Mr. Muhammad-Bande referred to estimates showing that some 265 million children are out of school. The number is projected to fall to 220 million over the next decade, but he declared that the illiteracy figures forecast for 2030 remain a scandal: “We must remove all barriers to education. We must ensure, at a minimum, universal access to basic education for every child, everywhere.”
He also highlighted the importance of educating children effectively, and equipping them with the necessary analytical and critical thinking abilities, in “an ever-changing and more complex world”.
Recalling his former experience as an educator in his home country of Nigeria, Mr. Muhammad-Bande called for more efforts to ensure that teachers are adequately qualified, because “no educational system can rise above the quality of its teachers”.
Other important measures cited by the General Assembly President include strong curricula that fully integrate Information and Communications Technology (ICT); ensuring that girls complete at least 12 years of education (which, according to the World Bank, would add some $30 trillion to the global economy); and the effective monitoring and evaluation of learning.
Mr. Muhammad-Bande called on nations to meet their commitments to education spending, and for donor countries to increase international aid directed towards education.
‘Powerful agents of change’
As well as the difficulties in accessing quality education, Mr. Guterres also outlined several other challenges faced by young people: the fact that millions of girls become mothers while they are still children; that one quarter are affected by violence or conflict; and that online bullying and harassment are adding to high levels of stress, which see some 67,000 adolescents die from suicide or self-harm every year.
World leaders, and others who wield power, he continued, must treat young people not as subjects to be protected, but as powerful agents for change, and the role of the powerful is not to solve the enormous challenges faced by young people, but rather to give them the tools to tackle their problems.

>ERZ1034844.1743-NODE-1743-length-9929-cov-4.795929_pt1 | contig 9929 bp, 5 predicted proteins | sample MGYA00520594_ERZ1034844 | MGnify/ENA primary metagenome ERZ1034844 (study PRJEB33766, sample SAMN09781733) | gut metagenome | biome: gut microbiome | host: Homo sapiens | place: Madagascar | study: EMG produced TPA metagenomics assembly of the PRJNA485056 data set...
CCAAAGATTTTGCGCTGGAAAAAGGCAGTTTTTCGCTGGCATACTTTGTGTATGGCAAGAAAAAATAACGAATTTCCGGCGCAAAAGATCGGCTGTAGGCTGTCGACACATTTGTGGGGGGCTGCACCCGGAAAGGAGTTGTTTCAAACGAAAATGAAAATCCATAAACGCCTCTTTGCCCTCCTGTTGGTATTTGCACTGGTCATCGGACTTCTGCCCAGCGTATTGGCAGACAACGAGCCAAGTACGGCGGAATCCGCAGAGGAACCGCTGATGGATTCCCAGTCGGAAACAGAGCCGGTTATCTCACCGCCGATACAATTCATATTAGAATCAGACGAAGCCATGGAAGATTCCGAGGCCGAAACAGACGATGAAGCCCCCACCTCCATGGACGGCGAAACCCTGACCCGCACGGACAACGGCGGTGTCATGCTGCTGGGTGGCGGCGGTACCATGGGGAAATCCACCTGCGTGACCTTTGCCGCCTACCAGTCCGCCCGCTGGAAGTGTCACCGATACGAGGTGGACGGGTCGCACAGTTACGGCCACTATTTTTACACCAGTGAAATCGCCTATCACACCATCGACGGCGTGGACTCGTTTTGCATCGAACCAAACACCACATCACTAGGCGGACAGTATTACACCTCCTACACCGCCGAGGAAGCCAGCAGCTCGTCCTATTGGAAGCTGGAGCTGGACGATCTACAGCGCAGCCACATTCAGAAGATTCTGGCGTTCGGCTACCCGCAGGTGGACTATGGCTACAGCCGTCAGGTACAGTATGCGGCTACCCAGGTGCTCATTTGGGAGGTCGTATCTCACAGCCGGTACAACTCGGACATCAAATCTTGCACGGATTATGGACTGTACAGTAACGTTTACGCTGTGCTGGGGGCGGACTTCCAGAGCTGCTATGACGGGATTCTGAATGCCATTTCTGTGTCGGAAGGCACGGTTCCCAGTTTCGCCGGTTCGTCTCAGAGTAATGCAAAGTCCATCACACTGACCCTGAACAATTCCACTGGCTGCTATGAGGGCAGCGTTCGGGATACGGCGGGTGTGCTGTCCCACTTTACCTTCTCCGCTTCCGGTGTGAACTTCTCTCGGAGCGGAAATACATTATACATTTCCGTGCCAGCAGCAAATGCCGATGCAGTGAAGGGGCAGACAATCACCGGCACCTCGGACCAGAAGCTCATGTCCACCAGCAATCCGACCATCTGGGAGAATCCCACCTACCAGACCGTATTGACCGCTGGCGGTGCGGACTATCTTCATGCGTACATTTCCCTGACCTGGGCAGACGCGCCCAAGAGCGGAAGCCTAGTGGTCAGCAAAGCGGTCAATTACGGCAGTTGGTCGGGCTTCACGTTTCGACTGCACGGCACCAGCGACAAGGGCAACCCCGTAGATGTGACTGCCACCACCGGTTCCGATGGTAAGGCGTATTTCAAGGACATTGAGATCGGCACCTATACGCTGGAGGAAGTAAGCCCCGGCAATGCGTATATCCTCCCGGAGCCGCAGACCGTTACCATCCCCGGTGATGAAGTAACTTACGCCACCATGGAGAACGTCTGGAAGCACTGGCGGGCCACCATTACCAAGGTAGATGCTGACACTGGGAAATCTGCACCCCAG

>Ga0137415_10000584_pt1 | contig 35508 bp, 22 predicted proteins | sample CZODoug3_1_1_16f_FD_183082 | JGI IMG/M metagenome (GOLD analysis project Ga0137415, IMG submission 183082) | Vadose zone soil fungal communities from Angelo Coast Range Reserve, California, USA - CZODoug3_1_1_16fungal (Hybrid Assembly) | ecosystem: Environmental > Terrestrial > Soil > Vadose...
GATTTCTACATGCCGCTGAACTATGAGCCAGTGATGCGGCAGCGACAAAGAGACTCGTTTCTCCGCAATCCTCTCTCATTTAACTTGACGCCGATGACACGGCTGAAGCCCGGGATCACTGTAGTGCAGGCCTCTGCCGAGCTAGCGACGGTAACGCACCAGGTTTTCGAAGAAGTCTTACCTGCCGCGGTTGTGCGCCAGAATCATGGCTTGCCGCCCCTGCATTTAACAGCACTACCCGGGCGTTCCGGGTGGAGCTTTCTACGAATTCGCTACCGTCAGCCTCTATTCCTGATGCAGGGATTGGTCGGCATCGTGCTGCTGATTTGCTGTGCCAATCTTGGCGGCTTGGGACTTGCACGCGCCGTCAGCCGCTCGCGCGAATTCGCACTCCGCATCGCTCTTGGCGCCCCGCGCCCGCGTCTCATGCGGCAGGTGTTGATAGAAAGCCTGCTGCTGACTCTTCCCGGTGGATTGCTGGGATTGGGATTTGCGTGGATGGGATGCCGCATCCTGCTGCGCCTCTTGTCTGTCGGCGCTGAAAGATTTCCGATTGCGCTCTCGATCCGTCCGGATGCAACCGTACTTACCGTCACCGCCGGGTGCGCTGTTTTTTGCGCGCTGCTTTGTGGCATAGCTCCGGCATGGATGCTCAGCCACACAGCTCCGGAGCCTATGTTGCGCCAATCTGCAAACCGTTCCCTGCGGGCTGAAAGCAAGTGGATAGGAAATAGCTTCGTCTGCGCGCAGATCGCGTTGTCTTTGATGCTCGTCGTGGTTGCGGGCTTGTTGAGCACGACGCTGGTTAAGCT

Mr Guterres underscored the importance of bringing young people to the table as key partners, and praised UNESCO’s efforts to include their voices, which include holding a major event at the General Conference, and the Youth Forum.
#FordGovt, #Ontario; #OntarioTeachers; #capPublicSectorWageIncreaseToOne%
Ottawa, Nov 8 (Canadian-Media): Ontario’s teachers are preparing the challenge the government in court over a new law that caps all public sector wage increases to one per cent a year for the next three years, media reports said.
The bill, which applies to employees at school boards, universities and colleges, hospitals, long-term care homes and other organizations, would affect more than a million public sector workers
The four major unions representing high school, elementary, Catholic and French teachers in the province issued a joint statement Thursday evening shortly after the bill was passed in the legislature.
“The (Doug) Ford government will stop at nothing to impose its will, if only for ideological reasons,” the president of the French teachers’ union, Remi Sabourin, said in the statement.
“The Canadian Charter of Rights and Freedoms guarantees us the right to negotiate a win-win agreement, but Ford and his government are choosing to disregard that right.”
Most of the province’s teachers are already gearing up for a potential strike.
#UN; #EradicationOfAntisemitism; #Educatio&Culture
New York, Nov 8 (Canadian-Media): Since nobody is born to hate, intolerance can be prevented and unlearned, the UN Secretary-General said on Thursday, in a speech underlining his continued fight to stamp out antisemitism, racism and other forms of hatred.
Secretary-General António Guterres delivers a keynote address at the 81st Anniversary Commemoration of Kristallnacht at the Museum of Jewish Heritage, in New York. Photo Credit: UN/Antonio Ferrari
António Guterres was speaking at the Museum of Jewish Heritage in New York which was marking the 81st anniversary of the Kristallnacht pogrom carried out by the Nazi regime.
Scores of Jewish homes, businesses and synagogues were destroyed during “the Night of Broken Glass” on 9-10 November 1938.
For the UN chief, the commemoration was an opportunity not just to look back, but to recognize the need for continued vigilance.